In line with the recent trend of states imposing limitations on physician non-compete clauses, New Mexico’s Senate Bill 325, signed into law in April 2015, prohibits provisions in agreements which restrict the right of healthcare practitioners (including physicians, osteopathic physicians, dentists, podiatrists and certified registered nurse anesthetists) to provide clinical healthcare services (i.e. non-compete provisions). That said, the law does give medical practices some rights to protect their interests. Specifically, practice agreements may contain non-disclosure provisions relating to confidential information; non-solicitation provisions of no more than one (1) year; and impose reasonable liquidated damages provisions if the practitioner does provide clinical healthcare services of a competitive nature after termination of the agreement. In addition, healthcare practitioners employed by the practice for less than three (3) years may be required, upon termination, to pay back certain expenses to the practice, including loans; relocation expenses; signing bonuses or other incentives related to recruitment; and education/training expenses. Finally, the law does not limit non-compete provisions in agreements between shareholders, owners, partners or directors of the practice. The specific language of the law is available at: http://www.sos.state.nm.us/uploads/files/SB325-CH96-2015.pdf.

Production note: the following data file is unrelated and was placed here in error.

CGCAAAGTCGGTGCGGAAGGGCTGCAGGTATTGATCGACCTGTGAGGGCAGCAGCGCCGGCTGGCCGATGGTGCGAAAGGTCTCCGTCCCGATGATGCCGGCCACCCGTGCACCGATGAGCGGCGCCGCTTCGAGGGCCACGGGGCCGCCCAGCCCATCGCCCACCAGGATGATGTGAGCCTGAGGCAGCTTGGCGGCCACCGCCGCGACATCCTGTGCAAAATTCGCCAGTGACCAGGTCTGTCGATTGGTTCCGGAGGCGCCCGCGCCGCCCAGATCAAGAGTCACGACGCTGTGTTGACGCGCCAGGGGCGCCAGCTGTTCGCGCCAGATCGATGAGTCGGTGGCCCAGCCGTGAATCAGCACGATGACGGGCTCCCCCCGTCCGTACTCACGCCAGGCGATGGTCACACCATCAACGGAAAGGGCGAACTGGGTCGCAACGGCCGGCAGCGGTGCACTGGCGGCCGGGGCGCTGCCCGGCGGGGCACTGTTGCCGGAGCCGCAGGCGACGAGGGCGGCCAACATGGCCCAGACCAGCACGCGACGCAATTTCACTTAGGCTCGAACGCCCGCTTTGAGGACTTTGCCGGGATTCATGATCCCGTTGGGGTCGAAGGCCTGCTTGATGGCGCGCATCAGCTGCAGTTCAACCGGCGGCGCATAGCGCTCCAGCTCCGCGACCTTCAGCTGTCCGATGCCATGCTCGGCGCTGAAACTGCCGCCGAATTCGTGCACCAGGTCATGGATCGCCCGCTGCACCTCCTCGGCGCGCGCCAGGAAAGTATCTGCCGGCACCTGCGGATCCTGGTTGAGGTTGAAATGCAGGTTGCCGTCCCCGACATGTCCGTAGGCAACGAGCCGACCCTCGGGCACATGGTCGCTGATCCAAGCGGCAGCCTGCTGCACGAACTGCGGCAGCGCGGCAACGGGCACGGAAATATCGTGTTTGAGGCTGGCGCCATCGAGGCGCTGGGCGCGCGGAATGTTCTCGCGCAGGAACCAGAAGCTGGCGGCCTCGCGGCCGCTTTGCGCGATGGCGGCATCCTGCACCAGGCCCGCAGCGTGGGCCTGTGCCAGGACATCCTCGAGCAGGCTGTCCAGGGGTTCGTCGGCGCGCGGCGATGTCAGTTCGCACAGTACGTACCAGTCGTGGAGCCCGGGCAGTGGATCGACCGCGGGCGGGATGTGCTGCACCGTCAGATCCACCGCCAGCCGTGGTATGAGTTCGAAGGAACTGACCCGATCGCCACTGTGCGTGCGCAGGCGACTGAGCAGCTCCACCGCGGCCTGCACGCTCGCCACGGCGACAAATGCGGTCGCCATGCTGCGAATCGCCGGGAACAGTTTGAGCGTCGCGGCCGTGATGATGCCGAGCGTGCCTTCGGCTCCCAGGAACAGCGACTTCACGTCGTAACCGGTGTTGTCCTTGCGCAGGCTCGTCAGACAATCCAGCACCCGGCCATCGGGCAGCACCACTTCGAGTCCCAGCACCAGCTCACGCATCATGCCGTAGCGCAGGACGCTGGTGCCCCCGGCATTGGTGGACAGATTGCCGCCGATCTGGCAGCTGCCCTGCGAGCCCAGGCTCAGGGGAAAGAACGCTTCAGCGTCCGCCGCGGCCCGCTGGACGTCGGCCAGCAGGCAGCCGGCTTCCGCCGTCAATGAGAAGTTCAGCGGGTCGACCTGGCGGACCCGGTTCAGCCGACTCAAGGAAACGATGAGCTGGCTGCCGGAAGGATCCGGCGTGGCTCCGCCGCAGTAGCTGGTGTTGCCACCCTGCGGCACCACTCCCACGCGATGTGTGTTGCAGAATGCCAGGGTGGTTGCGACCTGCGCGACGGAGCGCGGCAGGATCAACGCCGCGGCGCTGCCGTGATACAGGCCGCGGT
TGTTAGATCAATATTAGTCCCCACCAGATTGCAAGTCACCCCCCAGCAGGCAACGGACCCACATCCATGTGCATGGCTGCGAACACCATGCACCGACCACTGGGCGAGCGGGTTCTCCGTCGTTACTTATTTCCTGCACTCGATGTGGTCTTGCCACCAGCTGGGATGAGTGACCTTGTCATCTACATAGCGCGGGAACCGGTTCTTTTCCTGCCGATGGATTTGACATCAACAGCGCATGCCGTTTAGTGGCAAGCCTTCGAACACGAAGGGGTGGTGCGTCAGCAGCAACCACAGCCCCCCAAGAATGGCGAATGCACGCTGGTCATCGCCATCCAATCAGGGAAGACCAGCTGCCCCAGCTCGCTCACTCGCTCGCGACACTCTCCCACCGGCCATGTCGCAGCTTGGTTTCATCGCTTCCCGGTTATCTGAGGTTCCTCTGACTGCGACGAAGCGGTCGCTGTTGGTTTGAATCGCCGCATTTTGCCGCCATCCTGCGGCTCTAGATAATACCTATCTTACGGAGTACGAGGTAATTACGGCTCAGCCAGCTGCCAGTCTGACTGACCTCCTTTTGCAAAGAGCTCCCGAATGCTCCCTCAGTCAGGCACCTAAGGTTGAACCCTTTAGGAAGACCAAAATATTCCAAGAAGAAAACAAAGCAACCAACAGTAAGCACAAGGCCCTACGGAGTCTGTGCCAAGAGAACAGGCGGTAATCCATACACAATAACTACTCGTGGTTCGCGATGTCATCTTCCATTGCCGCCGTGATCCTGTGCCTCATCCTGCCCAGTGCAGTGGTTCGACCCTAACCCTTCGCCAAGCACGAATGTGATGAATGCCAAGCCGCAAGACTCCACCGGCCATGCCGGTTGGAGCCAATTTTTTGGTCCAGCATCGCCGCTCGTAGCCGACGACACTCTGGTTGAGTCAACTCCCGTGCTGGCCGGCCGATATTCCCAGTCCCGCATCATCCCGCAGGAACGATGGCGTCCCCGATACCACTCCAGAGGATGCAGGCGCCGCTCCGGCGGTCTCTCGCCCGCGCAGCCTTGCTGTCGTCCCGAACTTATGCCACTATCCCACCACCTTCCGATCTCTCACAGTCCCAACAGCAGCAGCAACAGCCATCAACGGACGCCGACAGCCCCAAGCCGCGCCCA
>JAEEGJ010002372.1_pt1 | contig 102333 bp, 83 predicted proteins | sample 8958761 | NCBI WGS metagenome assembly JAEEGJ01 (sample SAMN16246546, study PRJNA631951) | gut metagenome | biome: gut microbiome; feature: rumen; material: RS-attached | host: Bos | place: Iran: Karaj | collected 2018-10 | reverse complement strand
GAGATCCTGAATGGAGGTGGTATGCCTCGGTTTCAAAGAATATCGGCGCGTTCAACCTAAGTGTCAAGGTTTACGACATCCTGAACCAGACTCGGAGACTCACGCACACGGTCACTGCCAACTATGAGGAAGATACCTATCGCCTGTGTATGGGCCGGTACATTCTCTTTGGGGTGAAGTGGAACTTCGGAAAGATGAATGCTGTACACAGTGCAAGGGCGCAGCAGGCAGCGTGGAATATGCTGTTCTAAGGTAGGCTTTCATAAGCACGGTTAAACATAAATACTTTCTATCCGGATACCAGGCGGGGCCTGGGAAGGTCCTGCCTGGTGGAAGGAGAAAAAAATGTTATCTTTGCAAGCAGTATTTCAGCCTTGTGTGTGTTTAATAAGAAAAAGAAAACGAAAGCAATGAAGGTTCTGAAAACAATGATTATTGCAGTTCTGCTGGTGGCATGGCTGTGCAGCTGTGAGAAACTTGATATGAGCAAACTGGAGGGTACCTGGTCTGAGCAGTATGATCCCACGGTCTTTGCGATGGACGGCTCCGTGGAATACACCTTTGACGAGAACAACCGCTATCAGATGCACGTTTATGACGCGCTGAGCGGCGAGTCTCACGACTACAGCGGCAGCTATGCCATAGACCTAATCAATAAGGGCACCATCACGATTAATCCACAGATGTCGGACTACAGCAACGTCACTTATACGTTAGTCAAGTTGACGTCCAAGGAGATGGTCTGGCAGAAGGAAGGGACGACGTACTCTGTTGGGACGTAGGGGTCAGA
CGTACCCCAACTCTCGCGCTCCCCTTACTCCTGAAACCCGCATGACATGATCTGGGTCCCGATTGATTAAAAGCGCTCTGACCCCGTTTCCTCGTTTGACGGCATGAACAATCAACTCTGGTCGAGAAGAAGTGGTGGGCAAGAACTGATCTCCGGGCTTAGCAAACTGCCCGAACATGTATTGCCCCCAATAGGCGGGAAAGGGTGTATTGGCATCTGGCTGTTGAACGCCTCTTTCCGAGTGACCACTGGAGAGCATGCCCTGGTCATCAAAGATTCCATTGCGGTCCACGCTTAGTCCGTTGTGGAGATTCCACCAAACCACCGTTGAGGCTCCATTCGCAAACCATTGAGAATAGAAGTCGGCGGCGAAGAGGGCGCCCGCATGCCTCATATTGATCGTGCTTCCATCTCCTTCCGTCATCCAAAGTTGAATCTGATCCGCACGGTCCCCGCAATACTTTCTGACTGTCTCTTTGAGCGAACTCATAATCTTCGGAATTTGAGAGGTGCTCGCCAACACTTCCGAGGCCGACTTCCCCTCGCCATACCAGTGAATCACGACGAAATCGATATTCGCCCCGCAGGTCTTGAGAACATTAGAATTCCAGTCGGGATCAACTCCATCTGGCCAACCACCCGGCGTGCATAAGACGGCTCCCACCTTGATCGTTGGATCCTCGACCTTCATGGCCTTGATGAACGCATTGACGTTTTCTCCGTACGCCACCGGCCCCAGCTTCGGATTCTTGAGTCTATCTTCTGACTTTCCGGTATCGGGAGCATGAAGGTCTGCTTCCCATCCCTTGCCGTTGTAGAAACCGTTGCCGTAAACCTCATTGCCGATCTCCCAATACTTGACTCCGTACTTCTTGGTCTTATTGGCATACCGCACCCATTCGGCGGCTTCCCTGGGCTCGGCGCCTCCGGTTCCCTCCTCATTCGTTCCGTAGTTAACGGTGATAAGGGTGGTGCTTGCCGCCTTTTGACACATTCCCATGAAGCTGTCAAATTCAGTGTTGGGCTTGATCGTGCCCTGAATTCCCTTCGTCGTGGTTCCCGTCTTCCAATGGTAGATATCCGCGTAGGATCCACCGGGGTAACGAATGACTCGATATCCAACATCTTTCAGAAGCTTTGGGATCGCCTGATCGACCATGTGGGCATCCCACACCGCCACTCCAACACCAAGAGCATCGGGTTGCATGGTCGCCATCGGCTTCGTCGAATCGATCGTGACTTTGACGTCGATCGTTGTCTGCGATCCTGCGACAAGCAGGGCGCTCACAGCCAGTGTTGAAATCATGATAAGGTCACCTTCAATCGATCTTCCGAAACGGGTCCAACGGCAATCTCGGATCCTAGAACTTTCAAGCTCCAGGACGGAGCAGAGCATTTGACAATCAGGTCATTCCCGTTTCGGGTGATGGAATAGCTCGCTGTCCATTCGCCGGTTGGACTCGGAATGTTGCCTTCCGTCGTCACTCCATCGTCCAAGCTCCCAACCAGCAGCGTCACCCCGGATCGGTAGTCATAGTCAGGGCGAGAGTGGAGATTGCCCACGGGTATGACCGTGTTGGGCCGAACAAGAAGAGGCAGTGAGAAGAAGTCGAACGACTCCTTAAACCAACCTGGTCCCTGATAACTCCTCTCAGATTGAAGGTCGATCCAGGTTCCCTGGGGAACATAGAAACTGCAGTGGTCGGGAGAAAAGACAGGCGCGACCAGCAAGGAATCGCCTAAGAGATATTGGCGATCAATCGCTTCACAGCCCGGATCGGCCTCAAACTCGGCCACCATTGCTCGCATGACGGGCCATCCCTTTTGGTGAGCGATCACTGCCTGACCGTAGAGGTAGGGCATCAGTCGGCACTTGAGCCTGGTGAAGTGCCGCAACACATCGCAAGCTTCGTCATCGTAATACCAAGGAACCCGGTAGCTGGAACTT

In the ever-changing environment of health law, staying up-to-date on the new and revised laws, regulations and guidance is critical.
That said, finding the time to research these updates can be overly burdensome, especially for smaller practices.
Wade, Goldstein is dedicated to assisting practices in staying ahead of the legal updates and regularly posts articles,
advisory opinions and legal summaries regarding the new laws and regulations that will have an impact on its daily operations.